It’s disclosures, disclosures and more disclosures. Every other day, Indian electronic media has been conducting sting operations, one after another – starting with Tehelka exposures, it’s down to Operation Chakravyuha, en route Operation Duryodhana and the ones on Bollywood personalities, which gave us the now-familiar term, casting couch.
This new trend is reflective of the fact that TV journalism in India has come of age, indeed. But the saddest part of the story is that while everybody around seems to be getting affected by these sting operations, those targeted seem to be least bothered with the developments despite being filmed accepting bribe. The phenomenon is becoming sort of a routine affair – both for the affected parties and the more affected parties, i.e. politicians and the people, respectively. That being the reason, there’s an urgent need to book the guilty at the earliest, or else all that’s happening will soon be reduced to “just another masala news”.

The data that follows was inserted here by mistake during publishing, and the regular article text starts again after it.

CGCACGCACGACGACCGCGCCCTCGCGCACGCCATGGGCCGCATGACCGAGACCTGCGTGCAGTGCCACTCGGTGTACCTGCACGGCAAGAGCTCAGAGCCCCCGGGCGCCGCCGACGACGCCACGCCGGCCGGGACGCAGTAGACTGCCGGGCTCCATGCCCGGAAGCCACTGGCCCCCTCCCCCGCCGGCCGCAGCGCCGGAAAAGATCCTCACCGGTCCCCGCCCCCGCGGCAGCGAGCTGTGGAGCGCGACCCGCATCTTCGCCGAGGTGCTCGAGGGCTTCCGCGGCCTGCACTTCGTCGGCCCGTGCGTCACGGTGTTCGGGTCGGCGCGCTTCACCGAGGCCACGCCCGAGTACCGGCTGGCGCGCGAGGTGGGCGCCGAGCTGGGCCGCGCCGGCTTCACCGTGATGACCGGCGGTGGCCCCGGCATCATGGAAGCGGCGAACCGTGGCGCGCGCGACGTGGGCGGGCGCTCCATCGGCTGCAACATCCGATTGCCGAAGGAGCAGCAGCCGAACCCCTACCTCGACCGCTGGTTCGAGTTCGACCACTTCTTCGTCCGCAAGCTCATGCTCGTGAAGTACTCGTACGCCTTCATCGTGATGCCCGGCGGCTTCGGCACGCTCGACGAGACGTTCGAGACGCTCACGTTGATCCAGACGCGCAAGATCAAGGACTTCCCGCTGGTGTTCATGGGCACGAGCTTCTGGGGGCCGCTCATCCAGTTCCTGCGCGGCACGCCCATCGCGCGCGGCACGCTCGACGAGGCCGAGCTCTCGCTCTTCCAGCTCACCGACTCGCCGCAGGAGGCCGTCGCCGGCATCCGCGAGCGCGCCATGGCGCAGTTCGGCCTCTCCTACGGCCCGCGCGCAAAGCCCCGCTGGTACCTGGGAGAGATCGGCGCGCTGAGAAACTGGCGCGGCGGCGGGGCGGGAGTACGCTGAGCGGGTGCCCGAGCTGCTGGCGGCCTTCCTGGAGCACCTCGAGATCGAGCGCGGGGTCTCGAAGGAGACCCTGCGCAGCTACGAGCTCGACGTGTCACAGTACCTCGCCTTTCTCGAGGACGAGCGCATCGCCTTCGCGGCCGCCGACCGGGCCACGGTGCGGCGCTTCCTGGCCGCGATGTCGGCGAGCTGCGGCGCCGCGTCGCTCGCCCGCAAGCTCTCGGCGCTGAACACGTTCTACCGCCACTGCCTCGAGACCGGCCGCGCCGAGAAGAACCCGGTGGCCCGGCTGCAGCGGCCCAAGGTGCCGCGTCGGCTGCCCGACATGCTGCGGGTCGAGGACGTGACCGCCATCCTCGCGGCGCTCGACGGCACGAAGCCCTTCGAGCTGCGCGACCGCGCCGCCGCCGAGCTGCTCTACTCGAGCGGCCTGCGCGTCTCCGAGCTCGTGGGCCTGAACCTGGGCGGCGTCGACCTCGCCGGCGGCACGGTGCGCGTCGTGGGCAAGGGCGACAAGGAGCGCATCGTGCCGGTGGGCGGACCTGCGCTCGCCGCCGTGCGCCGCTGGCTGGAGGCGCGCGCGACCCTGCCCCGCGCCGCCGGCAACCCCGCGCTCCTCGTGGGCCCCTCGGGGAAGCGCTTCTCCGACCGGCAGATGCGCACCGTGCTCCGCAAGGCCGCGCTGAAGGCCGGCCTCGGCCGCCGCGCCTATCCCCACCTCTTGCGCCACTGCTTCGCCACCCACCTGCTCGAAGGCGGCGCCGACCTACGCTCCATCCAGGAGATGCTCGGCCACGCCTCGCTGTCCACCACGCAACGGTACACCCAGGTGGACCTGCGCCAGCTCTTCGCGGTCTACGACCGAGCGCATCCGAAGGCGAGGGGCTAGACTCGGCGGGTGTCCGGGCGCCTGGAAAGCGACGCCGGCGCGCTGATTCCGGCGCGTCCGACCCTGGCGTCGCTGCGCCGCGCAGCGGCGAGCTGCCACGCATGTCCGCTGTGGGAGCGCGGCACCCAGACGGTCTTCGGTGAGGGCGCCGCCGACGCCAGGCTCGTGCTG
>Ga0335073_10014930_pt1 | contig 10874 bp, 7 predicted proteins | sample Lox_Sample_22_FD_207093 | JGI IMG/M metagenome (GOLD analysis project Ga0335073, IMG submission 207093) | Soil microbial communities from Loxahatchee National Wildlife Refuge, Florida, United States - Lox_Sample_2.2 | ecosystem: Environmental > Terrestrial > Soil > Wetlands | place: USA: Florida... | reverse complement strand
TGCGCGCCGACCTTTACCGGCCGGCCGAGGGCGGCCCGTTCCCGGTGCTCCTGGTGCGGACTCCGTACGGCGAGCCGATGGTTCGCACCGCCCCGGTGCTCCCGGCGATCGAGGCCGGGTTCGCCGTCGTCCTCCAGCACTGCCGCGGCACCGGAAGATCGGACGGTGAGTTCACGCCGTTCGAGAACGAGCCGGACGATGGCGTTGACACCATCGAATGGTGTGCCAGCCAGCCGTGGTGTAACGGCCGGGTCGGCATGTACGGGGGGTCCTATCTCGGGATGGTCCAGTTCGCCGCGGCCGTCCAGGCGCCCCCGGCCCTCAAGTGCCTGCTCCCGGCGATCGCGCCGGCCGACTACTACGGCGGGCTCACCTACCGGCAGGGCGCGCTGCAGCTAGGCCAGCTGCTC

On the other hand, playing to the gallery, some MPs have been raising the issue on the floor of the House during the ongoing winter session of Parliament. As a fallout, five of the cash-for-query scam-tainted MPs have also been asked by Lok Sabha Speaker Somnath Chatterjee not to enter the august House during the pendency of inquiry against them. But as interests of almost all political parties are being hampered by the new-found love of the electronic media, there were news that cutting across the party lines, the MPs are planning to take the bull by its horns: they are planning to brand the media itself as the “den of conspirators”.
That means, “offense is the best defense” is the cliche that the parliamentarians of India are out to prove. They are going by the assumption that what has happened to others may happened to them as well. It’s high time that the people – the saviours of democracy – saw through the game and raised their voice before it’s too late.